Wireless Access Point vs Router: The Ultimate Comparison

Before I delve into the comparison, it is better to know that a wireless router is primarily responsible for connecting multiple smart devices to a common network. And yes, if an internet connection is being supplied to the router, the LAN connecting the devices becomes an internet network with each product getting access to the web.

A wireless access point, on the other hand, helps extend the spread of your existing wireless network. This device comes in handy if there are multiple Wi-Fi dead zones around and internet connectivity is an issue. And yes, you would still need to connect the access point to the router via an Ethernet cable to ensure that the best quality data packets are available for transmission.

But you also need to understand that a WAP and a router share a few similarities along the way. Both these breeds of networking devices help establish wireless networks in their respective capacities. And, yes, both need to be fed with an ethernet cable, either from a modem or a router, to be effective when internet transmission is concerned.

Access Point vs Router: The Key Differences

Enough of touching upon the contrasts and similarities. Here is a more detailed perspective of how Wireless Access Points and Routers compare against each other.

1. Connection Type

Router vs Access Point Connection Types

When it comes to the type of connections, a router is the more versatile of the two. A router lets you establish both wired and wireless connections, depending on how you choose it to connect with the devices. You can either set up a private Wi-Fi network and connect devices or establish direct wired connections with the specific devices, using the router’s ethernet port.

Access Points, on the other hand, only allow devices to connect wirelessly to the network. Or, let me explain it a tad more clearly. Access Points take wired connections in from the router or routers and allow the network to exhibit extended wireless capabilities. You can read my guide on creating one Wi-Fi network with multiple access points to learn more.

2. Area of Coverage

Area of Coverage

Routers are mainly used in smaller organizations and residential setups. Routers, on their own, aren’t capable of scaling to areas beyond their rated coverage expanse. Access points, on the other hand, are meant for scaling an existing wired or wireless network. The WAPs, unlike routers, have enhanced coverage areas that can help amplify the potency of the wireless Local Area Networks, or WLANs.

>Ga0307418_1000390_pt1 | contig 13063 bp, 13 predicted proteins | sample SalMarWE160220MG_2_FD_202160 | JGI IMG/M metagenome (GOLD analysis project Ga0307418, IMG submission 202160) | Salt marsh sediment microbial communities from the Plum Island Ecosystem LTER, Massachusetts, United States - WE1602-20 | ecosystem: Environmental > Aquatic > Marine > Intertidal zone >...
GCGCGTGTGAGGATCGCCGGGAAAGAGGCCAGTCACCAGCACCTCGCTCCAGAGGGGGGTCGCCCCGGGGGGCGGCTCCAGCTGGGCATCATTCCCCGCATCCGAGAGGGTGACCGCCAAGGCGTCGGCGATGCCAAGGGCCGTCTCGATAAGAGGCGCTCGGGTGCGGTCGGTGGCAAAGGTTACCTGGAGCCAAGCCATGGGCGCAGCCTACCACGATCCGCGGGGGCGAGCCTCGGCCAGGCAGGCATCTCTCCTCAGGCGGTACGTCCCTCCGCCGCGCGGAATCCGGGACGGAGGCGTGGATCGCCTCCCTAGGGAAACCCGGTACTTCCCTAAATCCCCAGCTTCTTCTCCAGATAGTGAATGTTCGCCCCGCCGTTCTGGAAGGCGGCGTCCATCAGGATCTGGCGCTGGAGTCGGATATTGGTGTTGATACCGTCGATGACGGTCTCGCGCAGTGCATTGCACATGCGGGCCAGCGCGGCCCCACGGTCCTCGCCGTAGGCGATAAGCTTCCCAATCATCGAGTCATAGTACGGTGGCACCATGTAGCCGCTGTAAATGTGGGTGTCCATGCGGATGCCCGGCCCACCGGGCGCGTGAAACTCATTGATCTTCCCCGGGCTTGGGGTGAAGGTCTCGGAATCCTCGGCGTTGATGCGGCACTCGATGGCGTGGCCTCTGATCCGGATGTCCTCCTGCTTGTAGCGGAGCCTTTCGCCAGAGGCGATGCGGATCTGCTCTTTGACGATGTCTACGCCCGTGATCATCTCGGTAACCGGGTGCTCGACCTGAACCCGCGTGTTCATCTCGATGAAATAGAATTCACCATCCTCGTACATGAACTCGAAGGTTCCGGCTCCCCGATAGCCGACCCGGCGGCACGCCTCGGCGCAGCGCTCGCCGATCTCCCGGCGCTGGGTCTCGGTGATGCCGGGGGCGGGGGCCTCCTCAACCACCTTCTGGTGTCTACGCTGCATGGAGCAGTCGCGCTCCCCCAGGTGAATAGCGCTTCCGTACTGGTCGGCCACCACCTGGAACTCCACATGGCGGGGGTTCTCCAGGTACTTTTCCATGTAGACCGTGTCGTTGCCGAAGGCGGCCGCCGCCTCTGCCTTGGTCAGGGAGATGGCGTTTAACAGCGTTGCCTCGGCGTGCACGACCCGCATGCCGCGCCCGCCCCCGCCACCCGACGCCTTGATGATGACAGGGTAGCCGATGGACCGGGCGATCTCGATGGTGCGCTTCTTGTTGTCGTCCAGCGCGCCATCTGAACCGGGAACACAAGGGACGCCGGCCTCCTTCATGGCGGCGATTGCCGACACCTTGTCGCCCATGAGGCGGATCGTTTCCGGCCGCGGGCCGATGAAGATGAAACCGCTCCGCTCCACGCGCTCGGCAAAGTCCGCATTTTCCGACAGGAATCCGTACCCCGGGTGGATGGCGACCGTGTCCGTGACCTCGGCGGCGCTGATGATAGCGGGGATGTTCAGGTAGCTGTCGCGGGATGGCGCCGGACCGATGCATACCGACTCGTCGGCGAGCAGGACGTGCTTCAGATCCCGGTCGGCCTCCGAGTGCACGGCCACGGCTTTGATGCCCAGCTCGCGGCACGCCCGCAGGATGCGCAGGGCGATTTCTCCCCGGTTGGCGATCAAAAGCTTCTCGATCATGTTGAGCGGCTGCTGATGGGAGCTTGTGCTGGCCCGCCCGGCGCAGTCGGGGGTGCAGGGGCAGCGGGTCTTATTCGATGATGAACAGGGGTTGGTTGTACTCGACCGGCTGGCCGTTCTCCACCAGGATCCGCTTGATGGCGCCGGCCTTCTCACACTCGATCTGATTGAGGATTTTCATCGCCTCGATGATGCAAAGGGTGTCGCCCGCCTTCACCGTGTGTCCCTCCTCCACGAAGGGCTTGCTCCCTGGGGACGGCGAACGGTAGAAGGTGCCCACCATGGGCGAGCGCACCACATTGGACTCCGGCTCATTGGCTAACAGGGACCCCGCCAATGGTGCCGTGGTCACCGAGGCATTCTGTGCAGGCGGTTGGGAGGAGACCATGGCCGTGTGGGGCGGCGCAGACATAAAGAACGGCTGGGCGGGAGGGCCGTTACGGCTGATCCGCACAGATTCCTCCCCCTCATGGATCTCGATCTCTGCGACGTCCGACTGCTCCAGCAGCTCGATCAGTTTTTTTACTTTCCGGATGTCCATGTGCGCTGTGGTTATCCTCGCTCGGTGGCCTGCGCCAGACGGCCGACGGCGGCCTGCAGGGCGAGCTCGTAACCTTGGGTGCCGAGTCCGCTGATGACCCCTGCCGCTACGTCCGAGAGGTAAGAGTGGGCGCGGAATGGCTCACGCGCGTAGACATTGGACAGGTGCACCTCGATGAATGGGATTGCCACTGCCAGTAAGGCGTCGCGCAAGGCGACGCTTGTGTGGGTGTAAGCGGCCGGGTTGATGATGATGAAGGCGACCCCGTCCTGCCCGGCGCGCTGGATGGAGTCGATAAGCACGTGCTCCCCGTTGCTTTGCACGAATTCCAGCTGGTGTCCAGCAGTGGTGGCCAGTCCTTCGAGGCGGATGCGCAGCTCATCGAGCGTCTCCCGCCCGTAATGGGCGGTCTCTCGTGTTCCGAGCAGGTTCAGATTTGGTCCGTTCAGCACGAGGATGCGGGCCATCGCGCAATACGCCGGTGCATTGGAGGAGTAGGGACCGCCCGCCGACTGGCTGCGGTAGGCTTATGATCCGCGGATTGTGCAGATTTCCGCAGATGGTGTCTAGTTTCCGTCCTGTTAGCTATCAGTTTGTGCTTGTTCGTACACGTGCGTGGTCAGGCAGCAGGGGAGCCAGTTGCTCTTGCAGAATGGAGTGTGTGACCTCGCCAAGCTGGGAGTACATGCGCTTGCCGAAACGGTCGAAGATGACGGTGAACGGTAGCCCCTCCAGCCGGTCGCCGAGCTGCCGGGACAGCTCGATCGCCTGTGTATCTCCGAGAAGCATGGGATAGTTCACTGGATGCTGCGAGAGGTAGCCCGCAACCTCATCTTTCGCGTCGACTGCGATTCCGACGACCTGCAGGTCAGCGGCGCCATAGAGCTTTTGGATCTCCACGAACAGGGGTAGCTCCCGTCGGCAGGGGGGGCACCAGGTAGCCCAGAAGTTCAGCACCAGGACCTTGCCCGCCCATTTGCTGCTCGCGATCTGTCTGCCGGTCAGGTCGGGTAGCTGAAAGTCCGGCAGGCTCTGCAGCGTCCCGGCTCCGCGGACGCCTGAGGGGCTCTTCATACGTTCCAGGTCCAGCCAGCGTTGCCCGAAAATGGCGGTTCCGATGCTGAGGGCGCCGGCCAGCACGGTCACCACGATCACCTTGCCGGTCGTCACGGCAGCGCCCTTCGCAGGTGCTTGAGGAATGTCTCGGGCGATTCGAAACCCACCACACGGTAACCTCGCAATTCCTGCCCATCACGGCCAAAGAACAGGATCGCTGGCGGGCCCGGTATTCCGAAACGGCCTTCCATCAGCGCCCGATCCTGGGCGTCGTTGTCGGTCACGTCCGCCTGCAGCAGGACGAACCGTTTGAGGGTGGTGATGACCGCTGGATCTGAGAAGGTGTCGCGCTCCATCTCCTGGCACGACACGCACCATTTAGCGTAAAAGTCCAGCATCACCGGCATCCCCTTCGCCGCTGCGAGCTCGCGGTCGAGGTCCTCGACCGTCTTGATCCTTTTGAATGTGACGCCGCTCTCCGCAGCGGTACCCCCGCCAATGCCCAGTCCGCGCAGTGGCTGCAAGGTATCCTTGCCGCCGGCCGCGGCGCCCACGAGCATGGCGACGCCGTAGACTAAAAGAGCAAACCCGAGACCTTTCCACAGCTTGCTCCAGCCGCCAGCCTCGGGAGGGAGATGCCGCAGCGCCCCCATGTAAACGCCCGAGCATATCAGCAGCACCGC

WAPs are therefore better suited for larger ventures, where a lot of area needs to be covered for providing stable internet connectivity.

3. Integrations

If you suddenly find yourself in a place where smart devices operate unfettered and the area is a bit too large to cover for a single router, you might consider integrating newer devices.

However, connecting one router to the other can be a tad complicated as you need to change the DHCP settings and make a few additional tweaks to make them work as allies and subsequently increase the coverage areas and wireless capabilities.

But then, if you rely on WAPs, it becomes easier to connect additional APs to any setup, literally at will. The scalability quotient and integratable capabilities are way higher when Wireless Access Points are concerned.

Suitability of these Devices

Suitability of Router and Access Point

Well, now that you are aware of the disparities between routers and WAPs, it makes sense to talk about the specific functionalities of each.

First of all, a router is a multi-faceted device that works as a wireless AP, ethernet routing device, ethernet switch, and even a basic firewall, courtesy of the resourcefulness in play. Therefore, if you want a networking device for a home-based setup and even smaller offices or strict SOHO working environments, it is advisable to invest in a router.

WAP, however, is a one-dimensional setup that works like a sub-device and a willing participant in a standard local area network.  Plus, as a network administrator, you can only change the network settings and configurations using a router and not a wireless access point.

Also, as WAPs thrive on coverage, it is advisable to invest in a handful of these if you want to set up a reliable and consistent internet network across multi-storey buildings and large buildings. However, the ideal case scenario would be to use a router as the main ethernet hub and connect several APs to the same, either directly or via the PoE switches to make the connection more inclusive.

But then, if you only plan on using one, your preferences come into the picture. Wireless routers are comprehensive devices that are prevalent when home setups are concerned. But then, if you want something for the more commercial fabric with a wider expanse, WAPs can be handy devices and are capable of improving the capabilities of the router itself.


There isn’t a right choice to make when it comes to selecting between a router and wireless access point. There might be a case when the concerned establishment ends up requiring both.

However, just for the sake of comparisons, a router offers several functionalities rolled into one, albeit at a higher price point. A WAP is cheaper and just a convenient solution to extend the network coverage and eliminate dead zones, effectively.

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